In many cases, the wounds resulting from pecking or scratching damage heal without incident but, in some cases, particularly in flocks which are "stressed" or suffering from other concurrent disease problems, these wounds may become infected with bacteria and this can result in an extensive area of inflammation and infection extending under the skin. In severe cases, this can result in death of the bird due to overwhelming bacterial infection (septicaemia), sometimes with yolk peritonitis also.
Sometimes the external appearance of the bird with just a small scab over the wound may look quite minor but below the scab there may be a very extensive area of infection running under the skin creating a serious disease problem. Unfortunately, because there is often little to see externally, particularly in birds which are quite well feathered where it is difficult to see the scabs or skin wounds without parting feathers, the problem may not be recognised straightaway and only picked up when a detailed post mortem examination is carried out.
As discussed in previous Ranger articles, when dead birds are picked up, it is always useful to note whether there is any evidence of skin damage- if there is a high level of skin wounds/scabs on the back or flanks of the birds you are picking up, this may be an indication that there is a skin infection/cellulitis problem within the flock which may require antibiotic treatment.
On some farms, such skin infections can be associated with more pathogenic strains of E.coli bacteria and if you experience significant mortality in a flock associated with E.coli skin infection/cellulitis or other E.coli infection, then the use of an autogenous or commercially licensed E coli vaccine may be of benefit for subsequent flocks.
Control and treatment of bacterial skin infection is based on identifying the stresses or factors which may be triggering the problem and trying to address these.
Some of these factors involved may include low bodyweights, high light intensity, or staff moving too quickly within the house.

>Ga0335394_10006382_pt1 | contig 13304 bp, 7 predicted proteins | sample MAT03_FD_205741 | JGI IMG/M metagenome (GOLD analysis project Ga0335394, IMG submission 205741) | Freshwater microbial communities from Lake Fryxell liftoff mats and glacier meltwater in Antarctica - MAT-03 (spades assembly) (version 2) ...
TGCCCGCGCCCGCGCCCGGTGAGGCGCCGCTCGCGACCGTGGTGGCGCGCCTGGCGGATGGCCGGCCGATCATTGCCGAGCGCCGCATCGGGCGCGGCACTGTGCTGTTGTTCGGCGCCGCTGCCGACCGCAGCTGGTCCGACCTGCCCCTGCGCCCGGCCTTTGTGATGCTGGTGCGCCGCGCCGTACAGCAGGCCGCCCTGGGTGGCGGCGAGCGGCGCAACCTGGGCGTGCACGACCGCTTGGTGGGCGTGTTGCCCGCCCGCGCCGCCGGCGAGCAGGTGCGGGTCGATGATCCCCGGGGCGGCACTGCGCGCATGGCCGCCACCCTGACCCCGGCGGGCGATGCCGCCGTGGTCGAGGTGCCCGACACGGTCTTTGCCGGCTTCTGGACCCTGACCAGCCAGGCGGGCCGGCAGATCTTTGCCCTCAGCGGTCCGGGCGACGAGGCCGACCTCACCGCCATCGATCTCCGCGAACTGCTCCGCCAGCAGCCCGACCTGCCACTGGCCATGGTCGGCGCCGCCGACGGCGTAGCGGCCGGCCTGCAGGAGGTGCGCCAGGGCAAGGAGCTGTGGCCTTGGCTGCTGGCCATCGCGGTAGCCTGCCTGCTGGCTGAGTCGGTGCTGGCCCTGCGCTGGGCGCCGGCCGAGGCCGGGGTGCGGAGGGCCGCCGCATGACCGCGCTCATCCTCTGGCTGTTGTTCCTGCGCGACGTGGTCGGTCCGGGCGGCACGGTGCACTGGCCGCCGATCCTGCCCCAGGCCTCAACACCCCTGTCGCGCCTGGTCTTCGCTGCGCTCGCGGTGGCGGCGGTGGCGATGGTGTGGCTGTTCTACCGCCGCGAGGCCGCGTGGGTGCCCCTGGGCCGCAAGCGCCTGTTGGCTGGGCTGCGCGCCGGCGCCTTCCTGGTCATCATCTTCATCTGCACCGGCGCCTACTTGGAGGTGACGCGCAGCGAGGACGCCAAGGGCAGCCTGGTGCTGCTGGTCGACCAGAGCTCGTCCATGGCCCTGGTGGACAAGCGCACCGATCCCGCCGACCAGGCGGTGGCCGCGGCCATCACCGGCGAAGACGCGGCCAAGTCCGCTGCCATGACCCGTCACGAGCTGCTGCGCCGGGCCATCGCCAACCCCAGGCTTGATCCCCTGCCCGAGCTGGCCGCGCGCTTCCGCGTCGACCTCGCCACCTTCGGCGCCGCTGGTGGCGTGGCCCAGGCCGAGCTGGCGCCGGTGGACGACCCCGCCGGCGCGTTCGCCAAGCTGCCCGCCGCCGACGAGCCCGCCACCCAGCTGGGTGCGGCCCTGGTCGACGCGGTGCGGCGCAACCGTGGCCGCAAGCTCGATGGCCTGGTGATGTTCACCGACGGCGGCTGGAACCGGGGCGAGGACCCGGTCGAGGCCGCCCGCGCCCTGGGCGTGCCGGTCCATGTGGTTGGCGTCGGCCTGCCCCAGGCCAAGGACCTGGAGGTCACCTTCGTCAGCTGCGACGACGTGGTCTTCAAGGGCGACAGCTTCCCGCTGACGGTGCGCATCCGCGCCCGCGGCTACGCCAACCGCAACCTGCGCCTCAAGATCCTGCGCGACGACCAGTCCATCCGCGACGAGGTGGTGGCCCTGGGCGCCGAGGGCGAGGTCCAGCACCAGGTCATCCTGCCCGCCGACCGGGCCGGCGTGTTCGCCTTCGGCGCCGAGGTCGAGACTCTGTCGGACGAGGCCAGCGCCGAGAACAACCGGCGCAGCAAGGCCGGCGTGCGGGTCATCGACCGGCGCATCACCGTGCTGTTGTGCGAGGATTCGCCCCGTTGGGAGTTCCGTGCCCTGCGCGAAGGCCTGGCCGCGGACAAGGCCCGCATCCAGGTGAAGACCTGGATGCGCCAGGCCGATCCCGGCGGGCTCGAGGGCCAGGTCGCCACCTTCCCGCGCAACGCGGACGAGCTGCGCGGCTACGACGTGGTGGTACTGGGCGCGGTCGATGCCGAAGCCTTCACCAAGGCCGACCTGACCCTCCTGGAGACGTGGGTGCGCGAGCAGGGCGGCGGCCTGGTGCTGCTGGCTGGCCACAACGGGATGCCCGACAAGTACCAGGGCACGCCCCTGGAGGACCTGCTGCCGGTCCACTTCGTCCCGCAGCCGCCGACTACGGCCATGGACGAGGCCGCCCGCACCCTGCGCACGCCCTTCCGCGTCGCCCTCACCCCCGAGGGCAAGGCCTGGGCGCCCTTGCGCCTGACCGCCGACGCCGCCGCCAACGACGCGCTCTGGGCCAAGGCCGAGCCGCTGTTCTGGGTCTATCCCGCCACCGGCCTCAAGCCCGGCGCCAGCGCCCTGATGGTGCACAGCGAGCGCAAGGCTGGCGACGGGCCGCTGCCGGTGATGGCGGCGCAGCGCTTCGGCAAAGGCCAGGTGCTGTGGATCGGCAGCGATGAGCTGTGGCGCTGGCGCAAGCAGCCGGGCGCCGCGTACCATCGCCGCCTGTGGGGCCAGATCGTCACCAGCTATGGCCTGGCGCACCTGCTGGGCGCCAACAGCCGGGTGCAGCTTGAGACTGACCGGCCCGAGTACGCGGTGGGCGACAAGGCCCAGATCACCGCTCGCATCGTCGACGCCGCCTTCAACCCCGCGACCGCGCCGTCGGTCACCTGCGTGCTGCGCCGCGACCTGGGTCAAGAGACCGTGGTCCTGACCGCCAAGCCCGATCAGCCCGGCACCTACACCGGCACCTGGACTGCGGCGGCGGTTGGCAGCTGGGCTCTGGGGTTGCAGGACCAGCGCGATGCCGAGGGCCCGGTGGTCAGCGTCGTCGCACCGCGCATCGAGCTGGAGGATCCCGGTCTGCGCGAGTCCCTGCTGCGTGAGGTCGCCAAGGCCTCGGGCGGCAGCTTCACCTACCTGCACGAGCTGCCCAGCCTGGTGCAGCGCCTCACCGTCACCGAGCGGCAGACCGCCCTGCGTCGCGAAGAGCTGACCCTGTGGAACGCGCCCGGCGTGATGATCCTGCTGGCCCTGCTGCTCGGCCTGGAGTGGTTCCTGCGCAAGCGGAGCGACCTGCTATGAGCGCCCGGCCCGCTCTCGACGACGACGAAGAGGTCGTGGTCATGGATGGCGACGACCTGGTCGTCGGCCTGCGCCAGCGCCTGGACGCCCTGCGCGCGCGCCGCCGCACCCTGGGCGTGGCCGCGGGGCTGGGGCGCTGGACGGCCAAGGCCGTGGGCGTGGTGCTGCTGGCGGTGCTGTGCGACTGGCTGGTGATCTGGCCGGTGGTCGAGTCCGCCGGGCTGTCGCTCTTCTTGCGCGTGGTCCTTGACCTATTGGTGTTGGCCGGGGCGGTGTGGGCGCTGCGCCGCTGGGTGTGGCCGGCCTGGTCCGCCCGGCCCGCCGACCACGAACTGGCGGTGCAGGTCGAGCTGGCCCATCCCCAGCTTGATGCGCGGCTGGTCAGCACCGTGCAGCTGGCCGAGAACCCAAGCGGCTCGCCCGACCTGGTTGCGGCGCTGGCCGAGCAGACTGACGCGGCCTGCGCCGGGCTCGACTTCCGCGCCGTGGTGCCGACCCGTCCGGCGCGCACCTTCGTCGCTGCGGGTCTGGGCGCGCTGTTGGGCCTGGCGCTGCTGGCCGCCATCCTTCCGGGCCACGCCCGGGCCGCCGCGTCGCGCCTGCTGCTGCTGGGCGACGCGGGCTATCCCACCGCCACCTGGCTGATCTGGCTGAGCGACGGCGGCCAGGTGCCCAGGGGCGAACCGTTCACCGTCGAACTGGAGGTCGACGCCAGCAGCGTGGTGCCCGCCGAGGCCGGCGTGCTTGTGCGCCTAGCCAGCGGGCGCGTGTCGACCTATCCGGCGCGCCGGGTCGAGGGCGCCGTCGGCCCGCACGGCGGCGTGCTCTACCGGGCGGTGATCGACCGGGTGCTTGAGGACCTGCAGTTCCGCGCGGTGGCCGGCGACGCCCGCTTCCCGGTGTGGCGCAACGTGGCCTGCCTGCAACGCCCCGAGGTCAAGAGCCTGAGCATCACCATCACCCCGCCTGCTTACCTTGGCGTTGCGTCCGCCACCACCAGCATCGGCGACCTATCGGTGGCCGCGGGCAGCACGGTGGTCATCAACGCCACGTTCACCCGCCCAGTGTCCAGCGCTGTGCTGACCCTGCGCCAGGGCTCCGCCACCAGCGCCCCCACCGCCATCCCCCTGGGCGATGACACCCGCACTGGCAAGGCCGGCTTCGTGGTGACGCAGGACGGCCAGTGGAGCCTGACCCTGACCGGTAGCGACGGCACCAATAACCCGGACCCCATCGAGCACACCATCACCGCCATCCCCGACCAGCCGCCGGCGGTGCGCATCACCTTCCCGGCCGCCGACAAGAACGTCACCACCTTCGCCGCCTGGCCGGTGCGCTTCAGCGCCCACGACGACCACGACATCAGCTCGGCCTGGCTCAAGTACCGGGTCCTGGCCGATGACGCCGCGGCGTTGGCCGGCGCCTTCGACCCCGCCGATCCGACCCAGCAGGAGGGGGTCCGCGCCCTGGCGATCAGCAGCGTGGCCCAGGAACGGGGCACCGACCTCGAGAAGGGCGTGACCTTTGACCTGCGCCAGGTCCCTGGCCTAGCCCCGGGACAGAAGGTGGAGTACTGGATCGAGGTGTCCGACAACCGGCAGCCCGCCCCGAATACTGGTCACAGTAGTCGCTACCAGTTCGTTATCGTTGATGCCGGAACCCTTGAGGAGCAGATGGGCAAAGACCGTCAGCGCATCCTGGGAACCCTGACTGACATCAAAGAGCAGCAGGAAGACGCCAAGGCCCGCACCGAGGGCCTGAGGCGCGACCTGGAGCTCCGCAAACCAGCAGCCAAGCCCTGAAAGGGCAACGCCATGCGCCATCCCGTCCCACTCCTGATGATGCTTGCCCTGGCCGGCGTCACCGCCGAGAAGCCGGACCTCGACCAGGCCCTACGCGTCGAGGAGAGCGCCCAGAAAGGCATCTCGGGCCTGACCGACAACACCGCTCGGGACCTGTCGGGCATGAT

Depending on the severity of the problem, antibiotic treatment may be required to reduce the level of bacterial infection in the flock. In some cases management changes such as reducing light intensity or altering feed timings may be all that is needed to "de-stress" the flock.
You should seek advice from your poultry veterinarian as to the best approach for your flock.
3. Other skin problems.
Fungal skin infections are rare in free range flocks but may occasionally be seen, most usually affecting the comb and wattles.
Viral skin infection is rare in UK flocks but occasionally pox virus may cause crusty scabby lesions on the face, comb and wattles
As with all the problems we discuss in the Ranger – prevention is the best approach.
• Make sure you provide a safe and comfortable environment for your birds.
• Have a robust programme in place to control and monitor red mite
• Walk your birds regularly and slowly to avoid disturbing them and allow you to observe their behaviour.
• If your flock seem stressy and flighty, or is underweight, take steps to try and identify what the problem is and remedy it as these flocks are more at risk of scratching/skin damage.
• Check any birds that you handle for signs of skin damage.
• If you have any concerns about flock health consult your vet.
C.I.F.Knott, BVM & S, MRCVS
S.A.Lister, BSc, B.Vet.Med, CertPMP, Dipl ECPVS MRCVS
Philip Hammond, BVetMed, MRCVS